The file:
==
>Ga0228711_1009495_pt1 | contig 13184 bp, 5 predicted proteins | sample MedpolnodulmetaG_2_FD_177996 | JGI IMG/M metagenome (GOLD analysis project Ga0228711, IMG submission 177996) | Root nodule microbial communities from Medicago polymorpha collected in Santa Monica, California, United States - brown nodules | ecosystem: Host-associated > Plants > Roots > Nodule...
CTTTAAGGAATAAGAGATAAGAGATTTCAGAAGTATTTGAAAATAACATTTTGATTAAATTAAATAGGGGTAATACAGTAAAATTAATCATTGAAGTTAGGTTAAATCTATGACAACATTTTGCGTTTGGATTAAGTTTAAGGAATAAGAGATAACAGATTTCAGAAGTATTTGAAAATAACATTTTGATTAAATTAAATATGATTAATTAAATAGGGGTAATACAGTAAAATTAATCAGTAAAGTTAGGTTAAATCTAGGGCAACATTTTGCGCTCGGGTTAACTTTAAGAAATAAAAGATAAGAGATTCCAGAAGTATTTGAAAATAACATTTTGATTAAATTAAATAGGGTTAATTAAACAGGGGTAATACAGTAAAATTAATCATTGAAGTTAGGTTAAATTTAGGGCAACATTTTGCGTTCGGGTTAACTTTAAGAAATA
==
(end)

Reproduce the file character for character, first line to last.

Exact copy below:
>Ga0228711_1009495_pt1 | contig 13184 bp, 5 predicted proteins | sample MedpolnodulmetaG_2_FD_177996 | JGI IMG/M metagenome (GOLD analysis project Ga0228711, IMG submission 177996) | Root nodule microbial communities from Medicago polymorpha collected in Santa Monica, California, United States - brown nodules | ecosystem: Host-associated > Plants > Roots > Nodule...
CTTTAAGGAATAAGAGATAAGAGATTTCAGAAGTATTTGAAAATAACATTTTGATTAAATTAAATAGGGGTAATACAGTAAAATTAATCATTGAAGTTAGGTTAAATCTATGACAACATTTTGCGTTTGGATTAAGTTTAAGGAATAAGAGATAACAGATTTCAGAAGTATTTGAAAATAACATTTTGATTAAATTAAATATGATTAATTAAATAGGGGTAATACAGTAAAATTAATCAGTAAAGTTAGGTTAAATCTAGGGCAACATTTTGCGCTCGGGTTAACTTTAAGAAATAAAAGATAAGAGATTCCAGAAGTATTTGAAAATAACATTTTGATTAAATTAAATAGGGTTAATTAAACAGGGGTAATACAGTAAAATTAATCATTGAAGTTAGGTTAAATTTAGGGCAACATTTTGCGTTCGGGTTAACTTTAAGAAATA